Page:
Princeton seniors Rebecca Singer and Michael Shin, and alumni Shefali Jain and Joseph Tobin, have been named Schwarzman Scholars. The Schwarzman Scholarship covers the cost of graduate study and living toward a one-year master’s program at Tsinghua University in Beijing.
For its third class, 142 scholars were selected from around the world from more than 4,000 applicants. The scholars will study economics and business, international studies, and public policy. Courses will be taught in English by professors from Tsinghua, as well as visiting scholars, beginning in August. The program was founded by Blackstone investment firm co-founder Stephen Schwarzman.
Shefali Jain, from Parsippany, New Jersey, is a 2017 Princeton alumna who received her A.B. in economics. She will study how business can use technology to combat poverty in emerging economies.
In her personal statement for the award, she wrote: “Solving social problems that defy conventional solutions really excites me. My professional interests lie in developing social entrepreneurship ventures that combine technological innovation with business to combat poverty in emerging economies. I believe that business enterprises can succeed in enacting systemic change in a way traditional government aid programs and charitable donations cannot.”
A recipient of a one-year Princeton in Asia fellowship, Jain is working as an analyst in Ulaanbaatar at Mongolia International Capital Corporation.
As a student, she led a spring 2015 Breakout Trip to Vermont through the Pace Center for Civic Engagement to study the differences between urban and rural poverty. She was a trip coordinator in fall 2016 to Boundary Waters in Minnesota to explore tensions between labor and environmentalists.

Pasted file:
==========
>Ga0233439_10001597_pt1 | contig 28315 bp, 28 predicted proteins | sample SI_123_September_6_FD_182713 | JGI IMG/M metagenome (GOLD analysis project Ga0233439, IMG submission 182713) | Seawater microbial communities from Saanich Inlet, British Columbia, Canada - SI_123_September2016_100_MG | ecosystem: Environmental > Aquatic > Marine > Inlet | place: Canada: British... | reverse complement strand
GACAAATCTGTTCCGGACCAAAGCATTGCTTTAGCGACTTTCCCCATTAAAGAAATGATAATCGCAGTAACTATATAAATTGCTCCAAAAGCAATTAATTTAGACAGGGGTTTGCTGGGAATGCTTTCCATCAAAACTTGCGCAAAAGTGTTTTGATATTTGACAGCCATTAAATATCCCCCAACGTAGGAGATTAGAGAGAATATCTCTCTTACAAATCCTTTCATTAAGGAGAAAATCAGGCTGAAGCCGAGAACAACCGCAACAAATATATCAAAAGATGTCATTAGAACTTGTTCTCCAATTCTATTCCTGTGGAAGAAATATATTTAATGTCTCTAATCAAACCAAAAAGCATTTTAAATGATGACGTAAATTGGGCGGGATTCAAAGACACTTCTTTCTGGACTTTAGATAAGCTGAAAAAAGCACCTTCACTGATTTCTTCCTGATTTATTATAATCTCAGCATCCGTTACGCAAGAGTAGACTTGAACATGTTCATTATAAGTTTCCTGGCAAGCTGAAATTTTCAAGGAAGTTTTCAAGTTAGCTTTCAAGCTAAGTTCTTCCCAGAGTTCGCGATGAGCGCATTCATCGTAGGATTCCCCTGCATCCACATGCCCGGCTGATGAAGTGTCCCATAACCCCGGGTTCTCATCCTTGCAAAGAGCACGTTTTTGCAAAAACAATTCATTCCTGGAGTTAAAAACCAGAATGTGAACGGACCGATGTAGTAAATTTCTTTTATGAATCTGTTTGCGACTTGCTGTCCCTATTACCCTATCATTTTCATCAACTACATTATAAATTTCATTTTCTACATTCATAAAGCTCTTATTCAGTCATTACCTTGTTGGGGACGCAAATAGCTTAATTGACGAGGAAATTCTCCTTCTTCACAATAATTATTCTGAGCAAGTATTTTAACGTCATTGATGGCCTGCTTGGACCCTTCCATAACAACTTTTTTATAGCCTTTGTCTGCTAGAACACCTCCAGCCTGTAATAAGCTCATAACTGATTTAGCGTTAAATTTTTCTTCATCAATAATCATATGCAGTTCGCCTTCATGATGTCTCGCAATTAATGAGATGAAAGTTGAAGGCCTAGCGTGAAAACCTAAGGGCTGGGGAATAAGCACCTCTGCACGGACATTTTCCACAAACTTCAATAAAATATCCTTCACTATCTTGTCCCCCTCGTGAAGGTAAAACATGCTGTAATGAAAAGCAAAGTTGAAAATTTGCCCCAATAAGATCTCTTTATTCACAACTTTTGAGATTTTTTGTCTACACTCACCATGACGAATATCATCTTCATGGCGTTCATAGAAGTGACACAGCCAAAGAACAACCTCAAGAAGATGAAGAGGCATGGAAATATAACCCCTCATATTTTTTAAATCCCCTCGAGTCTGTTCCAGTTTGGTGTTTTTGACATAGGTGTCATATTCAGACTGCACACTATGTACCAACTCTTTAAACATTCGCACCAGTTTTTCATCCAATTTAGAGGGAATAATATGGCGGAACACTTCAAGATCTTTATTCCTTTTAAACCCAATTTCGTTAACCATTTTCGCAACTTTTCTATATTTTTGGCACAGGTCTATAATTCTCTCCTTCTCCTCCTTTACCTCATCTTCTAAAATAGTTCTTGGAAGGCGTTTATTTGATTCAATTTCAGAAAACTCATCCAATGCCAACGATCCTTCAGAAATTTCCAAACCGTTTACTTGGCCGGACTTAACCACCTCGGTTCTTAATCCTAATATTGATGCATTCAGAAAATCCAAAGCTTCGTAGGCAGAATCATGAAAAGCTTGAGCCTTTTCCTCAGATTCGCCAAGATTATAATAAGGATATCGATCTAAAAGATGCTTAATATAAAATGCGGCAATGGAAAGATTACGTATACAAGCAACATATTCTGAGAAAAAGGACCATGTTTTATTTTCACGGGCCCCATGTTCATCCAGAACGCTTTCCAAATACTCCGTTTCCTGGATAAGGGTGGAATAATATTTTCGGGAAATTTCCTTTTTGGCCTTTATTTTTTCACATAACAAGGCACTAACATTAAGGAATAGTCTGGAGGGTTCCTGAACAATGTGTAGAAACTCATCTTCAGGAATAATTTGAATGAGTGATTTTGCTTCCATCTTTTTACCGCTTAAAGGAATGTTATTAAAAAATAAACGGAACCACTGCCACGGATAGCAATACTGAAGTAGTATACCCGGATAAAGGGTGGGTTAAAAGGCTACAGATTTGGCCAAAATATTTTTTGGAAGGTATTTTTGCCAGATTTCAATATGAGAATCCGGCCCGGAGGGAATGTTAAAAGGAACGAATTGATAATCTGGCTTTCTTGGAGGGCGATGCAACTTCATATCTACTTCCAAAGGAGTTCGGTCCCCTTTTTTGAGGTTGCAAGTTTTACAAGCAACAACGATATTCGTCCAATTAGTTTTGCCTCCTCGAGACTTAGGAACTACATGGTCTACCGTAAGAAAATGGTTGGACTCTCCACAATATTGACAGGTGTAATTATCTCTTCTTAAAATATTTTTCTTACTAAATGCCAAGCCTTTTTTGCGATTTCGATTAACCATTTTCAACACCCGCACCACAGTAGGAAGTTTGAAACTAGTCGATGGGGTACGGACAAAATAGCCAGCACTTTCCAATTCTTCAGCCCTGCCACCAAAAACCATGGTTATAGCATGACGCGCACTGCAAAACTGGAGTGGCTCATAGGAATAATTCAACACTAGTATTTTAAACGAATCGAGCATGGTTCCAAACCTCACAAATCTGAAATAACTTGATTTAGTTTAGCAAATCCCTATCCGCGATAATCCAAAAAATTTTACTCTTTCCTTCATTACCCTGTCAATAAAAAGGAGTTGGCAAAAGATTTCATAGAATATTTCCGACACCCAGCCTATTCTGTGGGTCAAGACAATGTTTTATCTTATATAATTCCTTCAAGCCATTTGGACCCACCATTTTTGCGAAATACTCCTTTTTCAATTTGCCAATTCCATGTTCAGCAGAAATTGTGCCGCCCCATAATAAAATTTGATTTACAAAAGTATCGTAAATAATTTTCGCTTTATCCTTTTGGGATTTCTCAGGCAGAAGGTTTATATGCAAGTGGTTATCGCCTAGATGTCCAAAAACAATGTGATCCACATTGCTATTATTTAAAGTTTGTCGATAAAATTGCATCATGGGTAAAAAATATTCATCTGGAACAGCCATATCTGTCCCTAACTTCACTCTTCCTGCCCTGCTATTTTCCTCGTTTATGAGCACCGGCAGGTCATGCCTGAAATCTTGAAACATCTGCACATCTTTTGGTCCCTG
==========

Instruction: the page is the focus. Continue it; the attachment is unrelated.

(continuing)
Since her freshman year, Jain participated in Business Today, a nonprofit, student-run organization that coordinates conferences and seminars and publishes a magazine. She served as director of operations during her senior year.
Jain also was president of Princeton’s Naacho South Asian Dance Company, where she choreographed and performed dance styles ranging from folk to hip-hop to Bollywood fusion at campus and community events.
Jain’s senior thesis compared maternity and paternity leave policies of developed countries and examined the effects of these policies on female labor force participation. Her thesis supervisor, Janet Currie, the Henry Putnam Professor of Economics and Public Affairs, Woodrow Wilson School, and chair of the Department of Economics, said: “She is an extremely talented and dedicated student, with a deep interest in economics and business as well as a refreshing curiosity about the world. This curiosity is reflected in her decision to spend the current year working in Mongolia. … Shefali is a gracious person with outstanding personal qualities. She will be a wonderful addition to the group of Schwarzman Fellows.”
Michael Shin, a member of the Class of 2018, is earning an A.B. in the Woodrow Wilson School of Public and International Affairs and a certificate in Near Eastern studies. He plans to examine the potential for economic cooperation between the Middle East and East Asia.
“I aspire to identify and facilitate economic opportunities between the Middle East and East Asia, beyond surface-level ventures in energy and infrastructure, by connecting promising firms and sectors in those regions to cross-border financing and expertise,” he wrote in his personal statement.
Shin, the son of South Korean diplomats, attended King’s Academy, a Middle Eastern boarding school in Jordan. He served in the South Korean Special Forces and in the United Nations Peacekeeping Operations in Lebanon. Throughout his time at Princeton, he has held leadership positions in the Princeton Corporate Finance Club and the Princeton Arab Society.